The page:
Patients were also discharged receiving different pain control regimens based on the attending physician's preferences. Pain medications were used for a mean of 6.5 days. This finding may aid in the determination of prescription practices, helping physicians to avoid prescribing excessive amounts of pain medications and refills for narcotics. Pain was found to be the worst on the second day after surgery, diminished rapidly by the seventh day, and was gone in most patients by the 10th day. Thus, it is important to consider examining any patient with ongoing pain after 10 days. These results are consistent with those of our pilot study performed in 2000.11
Postoperative bleeding continues to engender further discussion. Our pilot study11 noted a caregiver-reported bleeding event rate of 15% compared with a rate of 12.7% in this study. Typically, rates of 0.5% to 5% have been reported in the literature.2,3 In 2000, we proposed that one possible reason why our postoperative bleeding rate seemed to be inflated was that our cohort was small (134 patients). However, the present study included 2554 patients, raising concern that this important issue is largely underreported.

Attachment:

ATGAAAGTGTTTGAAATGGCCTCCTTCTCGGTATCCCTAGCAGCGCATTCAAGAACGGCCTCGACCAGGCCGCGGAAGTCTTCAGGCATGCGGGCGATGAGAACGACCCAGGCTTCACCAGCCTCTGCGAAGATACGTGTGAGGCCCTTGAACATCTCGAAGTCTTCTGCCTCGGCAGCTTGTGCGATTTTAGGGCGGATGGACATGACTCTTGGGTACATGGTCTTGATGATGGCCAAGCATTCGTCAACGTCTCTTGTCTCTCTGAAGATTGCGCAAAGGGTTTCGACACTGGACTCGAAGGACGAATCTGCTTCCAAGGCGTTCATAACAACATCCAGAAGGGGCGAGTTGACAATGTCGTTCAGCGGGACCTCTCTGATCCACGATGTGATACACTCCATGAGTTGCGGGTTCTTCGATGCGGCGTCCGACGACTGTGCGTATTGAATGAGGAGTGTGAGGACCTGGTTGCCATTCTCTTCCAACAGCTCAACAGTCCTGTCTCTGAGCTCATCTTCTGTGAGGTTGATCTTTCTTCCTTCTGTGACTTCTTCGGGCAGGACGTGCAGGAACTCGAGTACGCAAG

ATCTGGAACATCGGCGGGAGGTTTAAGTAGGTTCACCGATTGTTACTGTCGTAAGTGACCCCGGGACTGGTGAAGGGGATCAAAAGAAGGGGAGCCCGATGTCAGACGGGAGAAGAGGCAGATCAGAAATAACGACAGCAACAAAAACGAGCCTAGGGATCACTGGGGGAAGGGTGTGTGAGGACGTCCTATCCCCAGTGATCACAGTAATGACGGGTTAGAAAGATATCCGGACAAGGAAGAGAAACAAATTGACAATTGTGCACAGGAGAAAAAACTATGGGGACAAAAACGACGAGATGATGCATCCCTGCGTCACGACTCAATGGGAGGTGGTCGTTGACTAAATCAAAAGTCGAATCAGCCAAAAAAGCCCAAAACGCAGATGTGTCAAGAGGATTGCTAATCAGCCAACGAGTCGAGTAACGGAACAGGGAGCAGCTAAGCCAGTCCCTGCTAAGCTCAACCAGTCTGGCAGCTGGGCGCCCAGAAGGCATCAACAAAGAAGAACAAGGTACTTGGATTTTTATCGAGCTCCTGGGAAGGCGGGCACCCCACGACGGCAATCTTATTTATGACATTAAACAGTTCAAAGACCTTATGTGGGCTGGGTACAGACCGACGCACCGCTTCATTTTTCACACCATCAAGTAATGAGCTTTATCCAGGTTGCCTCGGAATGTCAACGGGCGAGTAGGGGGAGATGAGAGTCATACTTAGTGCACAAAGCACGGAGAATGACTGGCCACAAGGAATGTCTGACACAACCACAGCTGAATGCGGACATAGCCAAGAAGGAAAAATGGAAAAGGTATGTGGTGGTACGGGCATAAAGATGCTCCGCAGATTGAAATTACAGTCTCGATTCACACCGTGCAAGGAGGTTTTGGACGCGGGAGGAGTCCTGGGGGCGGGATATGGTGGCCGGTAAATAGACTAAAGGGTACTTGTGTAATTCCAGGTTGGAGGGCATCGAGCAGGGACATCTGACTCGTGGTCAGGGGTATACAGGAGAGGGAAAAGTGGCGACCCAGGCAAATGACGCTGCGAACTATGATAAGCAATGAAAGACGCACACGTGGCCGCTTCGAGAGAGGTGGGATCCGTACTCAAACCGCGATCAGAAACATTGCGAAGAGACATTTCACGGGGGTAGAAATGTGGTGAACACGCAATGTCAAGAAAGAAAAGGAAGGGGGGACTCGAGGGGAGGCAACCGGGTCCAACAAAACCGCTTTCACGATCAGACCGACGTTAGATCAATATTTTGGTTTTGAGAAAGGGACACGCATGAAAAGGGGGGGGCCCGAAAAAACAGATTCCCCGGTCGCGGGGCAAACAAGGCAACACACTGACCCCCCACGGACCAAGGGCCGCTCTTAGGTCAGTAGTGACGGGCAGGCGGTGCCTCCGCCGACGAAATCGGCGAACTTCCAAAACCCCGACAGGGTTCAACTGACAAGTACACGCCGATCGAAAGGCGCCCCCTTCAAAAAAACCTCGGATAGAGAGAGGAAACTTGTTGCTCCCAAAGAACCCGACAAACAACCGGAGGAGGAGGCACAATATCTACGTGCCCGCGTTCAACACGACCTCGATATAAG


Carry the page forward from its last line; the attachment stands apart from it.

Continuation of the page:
Delayed postoperative hemorrhage is one of the most common and potentially most serious complications of adenotonsillectomy.21 Therefore, all of our patients who undergo adenotonsillectomy, and their families, are told to call with any sign of nasal or oral bleeding during the first 14 days after surgery. Our departmental policy for the care of patients who experience posttonsillectomy hemorrhage is as follows: any patient with a clot in the fossae returns to the operating room, whereas patients who report oral bleeding without obvious clot or active bleeding are admitted for 24-hour observation. Liu et al22 demonstrated how bleeding rates may differ among different studies based on the criteria used to define posttonsillectomy hemorrhage. In our cohort of patients, 2.7% required operative intervention, similar to posttonsillectomy bleeding rates reported in the literature.23